I remember being a new manager and strongly believing that my job was to prevent my employees from making mistakes. After all I was the more experienced one and if I allowed them to fail what value did I bring to the company. Luckily this was a long time ago and I have learned better.
Everyone understand that making mistakes is a part of learning. Just like babies needs to fall down before they learn to walk, employees need to make wrong turns to be better equipped to solve problems later.
The problem comes from understanding that mistakes can cost your company a great deal of money. As a leader I had to learn to balance the need for allowing people make mistakes with protecting my company from losing money. Trying to become a good leader I was set to find a way to reach this balance.
First I realized that there are two types of mistakes – some come from genuine lack of experience of knowledge while others are what can be called ‘stupid’ mistakes. Stupid mistakes are those that are done because of laziness, lack of interest, absence of motivation. These types of mistakes need to be discouraged and be dealt with. We’ll focus on those mistakes that actually benefit your employees, your company and you.
First thing I do is I break my projects and even parts of projects into those that are absolutely critical and those where I can afford some setback. That decision comes from project specifics, timelines, people I have working on it. The same project can transition from one designation to the other as circumstances change. Now I knew which projects I could use to give people a bit more freedom and room to experiment with new ways.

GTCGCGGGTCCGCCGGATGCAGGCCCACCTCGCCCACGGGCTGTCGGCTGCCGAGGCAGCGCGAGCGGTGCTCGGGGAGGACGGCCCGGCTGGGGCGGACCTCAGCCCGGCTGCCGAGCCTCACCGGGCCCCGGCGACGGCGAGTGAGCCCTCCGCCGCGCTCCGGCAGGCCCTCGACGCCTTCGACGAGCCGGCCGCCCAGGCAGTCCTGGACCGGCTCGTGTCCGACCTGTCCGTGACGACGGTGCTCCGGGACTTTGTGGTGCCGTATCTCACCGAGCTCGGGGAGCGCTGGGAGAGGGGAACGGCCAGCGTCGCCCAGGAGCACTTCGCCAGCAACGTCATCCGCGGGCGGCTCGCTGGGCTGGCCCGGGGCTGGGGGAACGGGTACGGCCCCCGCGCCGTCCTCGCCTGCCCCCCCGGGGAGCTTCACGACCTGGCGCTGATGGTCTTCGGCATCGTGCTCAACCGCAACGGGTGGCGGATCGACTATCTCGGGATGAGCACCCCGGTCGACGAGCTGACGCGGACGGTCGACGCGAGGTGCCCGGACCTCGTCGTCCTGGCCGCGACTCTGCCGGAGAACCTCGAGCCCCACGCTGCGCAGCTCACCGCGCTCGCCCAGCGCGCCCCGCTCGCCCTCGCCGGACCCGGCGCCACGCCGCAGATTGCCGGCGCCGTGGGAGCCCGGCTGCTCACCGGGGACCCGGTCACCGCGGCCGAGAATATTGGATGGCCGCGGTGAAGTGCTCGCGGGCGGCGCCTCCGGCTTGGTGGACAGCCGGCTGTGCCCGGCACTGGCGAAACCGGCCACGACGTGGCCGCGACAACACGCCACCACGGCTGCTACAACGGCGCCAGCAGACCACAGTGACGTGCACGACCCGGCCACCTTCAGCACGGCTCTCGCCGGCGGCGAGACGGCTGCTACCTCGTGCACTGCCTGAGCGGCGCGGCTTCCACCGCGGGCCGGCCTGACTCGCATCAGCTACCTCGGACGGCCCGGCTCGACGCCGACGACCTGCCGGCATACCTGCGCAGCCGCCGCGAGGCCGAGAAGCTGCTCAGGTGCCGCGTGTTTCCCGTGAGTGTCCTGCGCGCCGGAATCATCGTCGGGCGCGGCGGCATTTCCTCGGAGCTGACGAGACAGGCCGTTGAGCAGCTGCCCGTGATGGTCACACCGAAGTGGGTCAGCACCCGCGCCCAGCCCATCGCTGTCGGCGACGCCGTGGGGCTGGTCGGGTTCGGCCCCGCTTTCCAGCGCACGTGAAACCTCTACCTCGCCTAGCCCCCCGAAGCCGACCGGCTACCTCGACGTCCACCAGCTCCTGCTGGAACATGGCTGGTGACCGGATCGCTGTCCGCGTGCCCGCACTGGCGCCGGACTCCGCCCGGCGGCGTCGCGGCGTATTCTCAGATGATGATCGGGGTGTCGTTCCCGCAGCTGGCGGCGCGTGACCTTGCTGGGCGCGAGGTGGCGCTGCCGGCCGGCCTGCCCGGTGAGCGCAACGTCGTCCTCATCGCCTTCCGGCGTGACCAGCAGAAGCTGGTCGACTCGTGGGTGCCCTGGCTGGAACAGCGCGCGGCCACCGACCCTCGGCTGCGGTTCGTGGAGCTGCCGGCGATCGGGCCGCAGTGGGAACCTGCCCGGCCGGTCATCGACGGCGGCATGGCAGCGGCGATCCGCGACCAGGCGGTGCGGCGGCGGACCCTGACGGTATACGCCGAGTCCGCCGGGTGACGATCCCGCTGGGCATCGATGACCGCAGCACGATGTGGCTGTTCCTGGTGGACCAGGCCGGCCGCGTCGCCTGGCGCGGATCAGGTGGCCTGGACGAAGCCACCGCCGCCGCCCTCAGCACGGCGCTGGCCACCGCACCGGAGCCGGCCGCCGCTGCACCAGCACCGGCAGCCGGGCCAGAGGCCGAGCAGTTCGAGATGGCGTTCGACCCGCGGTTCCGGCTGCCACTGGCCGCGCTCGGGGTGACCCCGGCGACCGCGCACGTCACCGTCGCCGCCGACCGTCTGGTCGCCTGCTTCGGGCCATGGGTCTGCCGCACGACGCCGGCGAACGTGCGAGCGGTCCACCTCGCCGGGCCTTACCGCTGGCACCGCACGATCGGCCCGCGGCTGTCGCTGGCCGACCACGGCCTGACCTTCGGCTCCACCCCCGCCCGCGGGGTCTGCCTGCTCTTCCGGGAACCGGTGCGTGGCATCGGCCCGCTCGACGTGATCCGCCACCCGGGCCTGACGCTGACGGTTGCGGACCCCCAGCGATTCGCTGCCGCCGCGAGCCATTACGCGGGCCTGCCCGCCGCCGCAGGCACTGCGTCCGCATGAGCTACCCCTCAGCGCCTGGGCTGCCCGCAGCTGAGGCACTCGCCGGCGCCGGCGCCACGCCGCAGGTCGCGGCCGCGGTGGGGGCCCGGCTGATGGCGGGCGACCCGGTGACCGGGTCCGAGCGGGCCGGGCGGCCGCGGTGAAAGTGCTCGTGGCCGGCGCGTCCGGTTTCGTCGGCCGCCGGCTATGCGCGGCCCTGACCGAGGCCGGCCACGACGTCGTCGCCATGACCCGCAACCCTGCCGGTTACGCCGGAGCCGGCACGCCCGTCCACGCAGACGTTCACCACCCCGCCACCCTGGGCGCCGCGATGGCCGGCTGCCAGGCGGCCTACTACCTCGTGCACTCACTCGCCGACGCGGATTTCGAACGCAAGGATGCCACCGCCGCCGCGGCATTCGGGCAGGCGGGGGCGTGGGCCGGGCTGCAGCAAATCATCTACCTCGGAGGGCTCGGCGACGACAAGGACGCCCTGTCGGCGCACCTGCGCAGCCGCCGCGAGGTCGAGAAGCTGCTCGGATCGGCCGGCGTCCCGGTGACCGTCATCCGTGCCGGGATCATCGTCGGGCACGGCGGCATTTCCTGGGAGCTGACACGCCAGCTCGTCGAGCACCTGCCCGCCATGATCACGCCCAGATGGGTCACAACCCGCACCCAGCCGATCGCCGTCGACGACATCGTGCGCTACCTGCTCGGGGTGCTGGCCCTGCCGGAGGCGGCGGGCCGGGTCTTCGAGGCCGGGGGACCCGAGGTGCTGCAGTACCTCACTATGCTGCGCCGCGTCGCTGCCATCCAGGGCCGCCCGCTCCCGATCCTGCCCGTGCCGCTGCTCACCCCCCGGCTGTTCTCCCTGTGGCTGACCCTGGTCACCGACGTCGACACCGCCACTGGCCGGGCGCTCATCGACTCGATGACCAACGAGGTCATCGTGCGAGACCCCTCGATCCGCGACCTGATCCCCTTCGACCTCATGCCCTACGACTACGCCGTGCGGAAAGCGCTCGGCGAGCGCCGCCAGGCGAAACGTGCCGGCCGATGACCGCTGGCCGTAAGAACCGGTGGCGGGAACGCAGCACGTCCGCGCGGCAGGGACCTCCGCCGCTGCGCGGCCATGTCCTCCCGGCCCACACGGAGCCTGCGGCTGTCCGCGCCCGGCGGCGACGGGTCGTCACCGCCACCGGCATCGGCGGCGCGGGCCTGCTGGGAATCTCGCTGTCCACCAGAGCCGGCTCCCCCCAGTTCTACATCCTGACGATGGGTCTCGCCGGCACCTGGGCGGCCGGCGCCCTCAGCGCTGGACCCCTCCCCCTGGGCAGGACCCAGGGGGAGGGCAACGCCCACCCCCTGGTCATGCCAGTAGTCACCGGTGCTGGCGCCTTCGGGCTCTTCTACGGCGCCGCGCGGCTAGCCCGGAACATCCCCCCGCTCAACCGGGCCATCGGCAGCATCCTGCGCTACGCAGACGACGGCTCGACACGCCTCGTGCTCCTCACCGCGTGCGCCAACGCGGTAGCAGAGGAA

My next step is to communicate to all employees that making mistakes IS OK. Not only there is no punishment but it is actually rewarded. One caveat is that each employee must be able to explain why they made the decision they made. This way I know it’s done for the right reasons, with the right intentions. Once again, I am trying to separate genuine mistakes from ‘stupid’. Another caveat is that repeating the same mistakes “IS NOT OK”. The goal is to learn from them, not repeat them over and over again.
Once this is communicated I set an expectation with my team that I will protect them from any consequences that might arise from their mistake the first time they make it.
As a leader I have learned to allow my employees to make mistakes. This establishes a trust relationship with the team where they know that making a mistake is not a failure. Working in this environment allows for greater creativity and flow of new ideas.
These are the few rules that will allow you to benefit the most from your employee’s mistakes.
- Learn from your mistakes and mistakes of others. Look at them objectively and analyze them.
- Own your mistake. Don’t get defensive. Don’t try to excuse them. Mistake is a good thing.
- Fix your mistakes. Realize early that you made a mistake, find an approach to fix it and move forward.
- Be honest with others if you made a mistake. People will help you fix it if they see that you understand it.
- Don’t repeat your mistakes.
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